Wildsense for Cheetahs

Paul Krause

The Maasai Mara National Nature reserve in Kenya adjoins the Serengeti National Park in Tanzania, which together form a protected core of perhaps the most famous ecosystem in Africa. The “Great Migration” of zebra, Thomson’s Gazelle and wildebeest, has been the subject of documentaries almost since the beginning of the art and science of wildlife documentary making. The hungry predators that follow this migration include lions, leopards and cheetahs.
The Mara is primarily open grassland, but with clumps of trees, scrub and cloud shadows giving the landscape a spotted appearance consistent with its name (“Mara” is the Maasai word for spotted). This is perfect for cheetahs, with open space for running down game and shelter where they can hide from the more powerful predators. The viewing is also excellent for tourists, with some well maintained all weather roads. We once came across a cheetah close to the edge of a road. As he got up and walked away our driver was tempted to follow him onto the open grassland. The view of the graceful animal was wonderful, but he gave us some rather annoyed glances so after a short time we thought it best to leave him. He got his revenge for our disturbing him though as the rain had turned the peaty upland soil into a soft sponge that our van could not get a grip on as it turned into the slight incline back to the road. But as cheetahs do, he had other thoughts in mind as he contemptuously left us while we gracelessly pushed the van across terrain that our vehicle was so ill-equipped to deal with.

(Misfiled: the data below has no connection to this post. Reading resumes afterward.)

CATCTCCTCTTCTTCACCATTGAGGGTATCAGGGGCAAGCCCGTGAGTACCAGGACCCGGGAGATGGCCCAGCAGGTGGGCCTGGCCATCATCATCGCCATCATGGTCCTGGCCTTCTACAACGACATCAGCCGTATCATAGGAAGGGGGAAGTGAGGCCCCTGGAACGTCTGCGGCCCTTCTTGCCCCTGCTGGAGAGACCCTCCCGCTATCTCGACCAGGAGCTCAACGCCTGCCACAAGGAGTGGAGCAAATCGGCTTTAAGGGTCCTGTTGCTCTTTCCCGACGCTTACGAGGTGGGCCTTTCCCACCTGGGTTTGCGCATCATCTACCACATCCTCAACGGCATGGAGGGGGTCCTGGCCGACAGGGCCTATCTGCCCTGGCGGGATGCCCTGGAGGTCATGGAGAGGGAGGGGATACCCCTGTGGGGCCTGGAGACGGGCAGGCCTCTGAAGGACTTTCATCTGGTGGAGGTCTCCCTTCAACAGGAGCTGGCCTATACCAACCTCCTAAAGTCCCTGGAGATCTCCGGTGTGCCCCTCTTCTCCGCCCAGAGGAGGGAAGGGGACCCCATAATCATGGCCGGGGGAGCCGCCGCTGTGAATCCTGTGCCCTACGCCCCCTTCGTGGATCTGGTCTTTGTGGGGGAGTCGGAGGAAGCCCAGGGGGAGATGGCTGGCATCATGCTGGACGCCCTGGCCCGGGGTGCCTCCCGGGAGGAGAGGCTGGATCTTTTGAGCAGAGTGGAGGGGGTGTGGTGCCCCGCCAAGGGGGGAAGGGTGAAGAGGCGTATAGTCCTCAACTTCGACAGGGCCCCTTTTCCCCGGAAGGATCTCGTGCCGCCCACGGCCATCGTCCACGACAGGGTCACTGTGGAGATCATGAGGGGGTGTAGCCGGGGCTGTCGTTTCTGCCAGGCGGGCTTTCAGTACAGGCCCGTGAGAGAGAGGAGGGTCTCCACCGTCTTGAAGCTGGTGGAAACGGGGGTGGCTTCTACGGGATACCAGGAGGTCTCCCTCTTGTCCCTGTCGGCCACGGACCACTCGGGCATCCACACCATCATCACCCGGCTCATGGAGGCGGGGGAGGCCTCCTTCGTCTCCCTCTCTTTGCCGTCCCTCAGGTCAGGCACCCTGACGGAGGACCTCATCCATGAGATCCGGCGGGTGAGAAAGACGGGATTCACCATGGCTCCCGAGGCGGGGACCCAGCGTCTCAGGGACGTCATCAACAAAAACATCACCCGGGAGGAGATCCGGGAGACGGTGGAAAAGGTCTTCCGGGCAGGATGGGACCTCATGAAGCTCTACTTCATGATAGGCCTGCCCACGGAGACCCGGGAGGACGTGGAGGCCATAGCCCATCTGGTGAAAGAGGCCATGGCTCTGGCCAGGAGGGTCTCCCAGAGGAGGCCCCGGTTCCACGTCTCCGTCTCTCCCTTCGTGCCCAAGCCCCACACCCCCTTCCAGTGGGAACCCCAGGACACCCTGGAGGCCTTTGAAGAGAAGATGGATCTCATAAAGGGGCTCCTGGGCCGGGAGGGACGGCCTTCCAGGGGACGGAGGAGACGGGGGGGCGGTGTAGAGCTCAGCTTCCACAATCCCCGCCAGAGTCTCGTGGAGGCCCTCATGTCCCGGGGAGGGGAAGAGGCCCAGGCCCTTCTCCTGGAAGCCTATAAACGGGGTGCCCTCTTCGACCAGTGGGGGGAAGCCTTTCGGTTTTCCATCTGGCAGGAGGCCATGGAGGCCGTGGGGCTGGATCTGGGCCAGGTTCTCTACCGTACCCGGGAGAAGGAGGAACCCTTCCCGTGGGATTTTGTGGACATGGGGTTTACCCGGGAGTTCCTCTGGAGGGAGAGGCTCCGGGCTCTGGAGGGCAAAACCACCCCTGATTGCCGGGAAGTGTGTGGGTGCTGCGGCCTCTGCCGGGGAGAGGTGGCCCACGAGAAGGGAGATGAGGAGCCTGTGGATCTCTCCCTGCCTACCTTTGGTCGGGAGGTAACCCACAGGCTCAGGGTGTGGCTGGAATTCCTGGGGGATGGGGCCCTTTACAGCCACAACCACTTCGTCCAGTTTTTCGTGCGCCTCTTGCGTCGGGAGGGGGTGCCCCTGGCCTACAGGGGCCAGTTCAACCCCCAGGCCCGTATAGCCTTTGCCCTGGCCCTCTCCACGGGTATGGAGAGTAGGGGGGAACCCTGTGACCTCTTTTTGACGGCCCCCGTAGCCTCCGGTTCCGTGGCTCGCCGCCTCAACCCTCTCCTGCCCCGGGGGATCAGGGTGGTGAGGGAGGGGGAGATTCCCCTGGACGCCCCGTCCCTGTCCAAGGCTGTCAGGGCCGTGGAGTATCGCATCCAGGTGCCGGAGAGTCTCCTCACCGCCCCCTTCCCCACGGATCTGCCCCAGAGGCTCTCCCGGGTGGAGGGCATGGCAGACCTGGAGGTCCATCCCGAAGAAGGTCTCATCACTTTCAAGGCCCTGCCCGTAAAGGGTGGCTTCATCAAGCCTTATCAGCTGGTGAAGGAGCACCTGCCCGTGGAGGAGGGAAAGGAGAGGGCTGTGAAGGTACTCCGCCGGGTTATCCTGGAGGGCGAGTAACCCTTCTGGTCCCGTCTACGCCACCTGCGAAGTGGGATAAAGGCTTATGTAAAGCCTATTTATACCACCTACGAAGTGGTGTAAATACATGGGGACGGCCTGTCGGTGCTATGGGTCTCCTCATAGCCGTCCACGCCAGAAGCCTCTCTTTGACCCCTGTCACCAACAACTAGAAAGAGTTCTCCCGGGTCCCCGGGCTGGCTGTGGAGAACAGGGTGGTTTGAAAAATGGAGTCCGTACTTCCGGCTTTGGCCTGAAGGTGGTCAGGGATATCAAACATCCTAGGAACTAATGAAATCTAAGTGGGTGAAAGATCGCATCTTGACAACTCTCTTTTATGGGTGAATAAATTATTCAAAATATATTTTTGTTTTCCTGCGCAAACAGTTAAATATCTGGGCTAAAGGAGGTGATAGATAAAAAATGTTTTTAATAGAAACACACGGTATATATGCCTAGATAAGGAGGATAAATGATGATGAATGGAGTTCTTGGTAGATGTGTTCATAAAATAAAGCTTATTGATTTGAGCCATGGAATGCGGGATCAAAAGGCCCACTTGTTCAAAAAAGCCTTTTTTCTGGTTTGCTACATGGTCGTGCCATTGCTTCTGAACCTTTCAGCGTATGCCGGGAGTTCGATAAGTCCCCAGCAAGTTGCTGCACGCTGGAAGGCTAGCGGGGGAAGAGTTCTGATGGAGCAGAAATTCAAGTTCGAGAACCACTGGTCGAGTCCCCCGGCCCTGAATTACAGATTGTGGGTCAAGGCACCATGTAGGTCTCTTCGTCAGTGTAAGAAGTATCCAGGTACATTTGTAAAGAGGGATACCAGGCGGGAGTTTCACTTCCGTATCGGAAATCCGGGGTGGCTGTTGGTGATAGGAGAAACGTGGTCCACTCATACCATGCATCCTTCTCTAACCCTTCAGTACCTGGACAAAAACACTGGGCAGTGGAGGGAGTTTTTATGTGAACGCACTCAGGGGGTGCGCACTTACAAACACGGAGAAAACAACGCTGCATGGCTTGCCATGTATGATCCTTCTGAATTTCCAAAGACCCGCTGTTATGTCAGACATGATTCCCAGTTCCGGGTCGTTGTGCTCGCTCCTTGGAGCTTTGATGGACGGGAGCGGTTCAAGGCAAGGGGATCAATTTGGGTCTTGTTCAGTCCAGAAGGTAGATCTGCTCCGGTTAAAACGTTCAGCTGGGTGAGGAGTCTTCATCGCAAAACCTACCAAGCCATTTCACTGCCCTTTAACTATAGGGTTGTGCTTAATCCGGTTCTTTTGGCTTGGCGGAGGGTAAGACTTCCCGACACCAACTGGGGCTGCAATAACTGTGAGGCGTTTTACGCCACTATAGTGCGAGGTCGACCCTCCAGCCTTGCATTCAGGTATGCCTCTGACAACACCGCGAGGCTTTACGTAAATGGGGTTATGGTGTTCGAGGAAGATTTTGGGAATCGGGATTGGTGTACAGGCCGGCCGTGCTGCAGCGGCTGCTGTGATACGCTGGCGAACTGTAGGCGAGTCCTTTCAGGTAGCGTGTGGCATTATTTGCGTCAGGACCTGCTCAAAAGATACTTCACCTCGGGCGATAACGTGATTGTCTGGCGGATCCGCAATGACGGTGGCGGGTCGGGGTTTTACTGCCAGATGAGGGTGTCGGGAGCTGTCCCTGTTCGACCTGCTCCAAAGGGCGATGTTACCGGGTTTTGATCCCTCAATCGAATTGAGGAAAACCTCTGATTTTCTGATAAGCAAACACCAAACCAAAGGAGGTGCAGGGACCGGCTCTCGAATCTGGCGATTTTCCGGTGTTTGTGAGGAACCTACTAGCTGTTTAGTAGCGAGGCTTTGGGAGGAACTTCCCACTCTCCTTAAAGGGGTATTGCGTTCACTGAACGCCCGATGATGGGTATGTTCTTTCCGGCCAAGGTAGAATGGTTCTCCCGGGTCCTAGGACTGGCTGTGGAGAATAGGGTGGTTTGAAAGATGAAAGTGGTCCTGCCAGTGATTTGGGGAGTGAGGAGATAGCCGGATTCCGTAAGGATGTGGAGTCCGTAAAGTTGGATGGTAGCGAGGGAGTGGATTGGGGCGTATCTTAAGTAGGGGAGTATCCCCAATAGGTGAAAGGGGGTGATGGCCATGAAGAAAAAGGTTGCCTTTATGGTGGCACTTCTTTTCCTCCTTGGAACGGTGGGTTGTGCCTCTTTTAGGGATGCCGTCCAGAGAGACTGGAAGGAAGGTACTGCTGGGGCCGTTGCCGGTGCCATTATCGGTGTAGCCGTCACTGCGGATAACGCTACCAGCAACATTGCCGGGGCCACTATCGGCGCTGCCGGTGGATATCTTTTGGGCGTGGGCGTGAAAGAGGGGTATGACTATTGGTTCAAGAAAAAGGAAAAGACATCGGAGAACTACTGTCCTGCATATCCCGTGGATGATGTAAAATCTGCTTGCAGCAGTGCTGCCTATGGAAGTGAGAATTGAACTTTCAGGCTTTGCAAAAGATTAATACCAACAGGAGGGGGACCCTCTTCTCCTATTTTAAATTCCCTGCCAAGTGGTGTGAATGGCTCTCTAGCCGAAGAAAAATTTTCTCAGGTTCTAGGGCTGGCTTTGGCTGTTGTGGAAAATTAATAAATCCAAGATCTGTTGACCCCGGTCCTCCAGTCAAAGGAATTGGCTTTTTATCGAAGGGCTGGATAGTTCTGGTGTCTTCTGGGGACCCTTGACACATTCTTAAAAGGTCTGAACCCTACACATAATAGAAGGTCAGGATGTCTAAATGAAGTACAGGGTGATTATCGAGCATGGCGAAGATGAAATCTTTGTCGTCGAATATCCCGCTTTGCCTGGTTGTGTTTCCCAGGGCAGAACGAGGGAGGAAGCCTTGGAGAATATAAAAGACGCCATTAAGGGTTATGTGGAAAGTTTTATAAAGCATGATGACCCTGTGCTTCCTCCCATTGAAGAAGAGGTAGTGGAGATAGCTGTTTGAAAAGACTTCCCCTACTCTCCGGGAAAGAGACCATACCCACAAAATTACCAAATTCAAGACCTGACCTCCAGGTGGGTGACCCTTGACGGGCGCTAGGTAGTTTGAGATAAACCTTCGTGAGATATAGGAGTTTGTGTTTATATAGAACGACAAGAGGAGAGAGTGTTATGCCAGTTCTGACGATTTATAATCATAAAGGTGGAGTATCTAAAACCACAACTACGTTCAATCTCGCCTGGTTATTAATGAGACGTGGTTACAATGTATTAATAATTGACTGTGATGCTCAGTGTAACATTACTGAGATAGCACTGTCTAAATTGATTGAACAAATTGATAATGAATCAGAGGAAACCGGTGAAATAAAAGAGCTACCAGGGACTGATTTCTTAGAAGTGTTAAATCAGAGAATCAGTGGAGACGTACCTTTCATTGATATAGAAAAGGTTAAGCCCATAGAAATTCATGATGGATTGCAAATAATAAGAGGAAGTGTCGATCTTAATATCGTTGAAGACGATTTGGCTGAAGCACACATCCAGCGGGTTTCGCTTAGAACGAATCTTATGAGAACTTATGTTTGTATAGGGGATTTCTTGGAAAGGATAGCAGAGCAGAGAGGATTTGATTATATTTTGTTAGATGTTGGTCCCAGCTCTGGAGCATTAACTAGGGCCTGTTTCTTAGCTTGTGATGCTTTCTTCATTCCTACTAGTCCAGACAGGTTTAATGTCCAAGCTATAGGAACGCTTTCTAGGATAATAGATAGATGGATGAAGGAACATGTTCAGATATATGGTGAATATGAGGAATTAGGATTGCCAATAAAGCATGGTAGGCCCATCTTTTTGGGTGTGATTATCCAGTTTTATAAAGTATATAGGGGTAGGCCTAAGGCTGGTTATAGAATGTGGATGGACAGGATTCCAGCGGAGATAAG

Despite the vast horizons of the Mara, the populations of the large predators, and especially cheetahs are under threat. Globally there are less than 10,000 individuals left in the wild and unless we act now to reverse this trend, cheetahs are on a trajectory to extinction. Wildsense may be able to help raise awareness and gain better understanding of cheetahs and their movements. We are pleased to announce that the World Wide Fund for Nature has awarded us a grant of $25,000 US to develop a Wildsense for Cheetahs App, and customised to recognise individual cheetahs from uploaded images. This work will be performed during 2016, with a beta release of Wildsense for Cheetahs planned for June this year.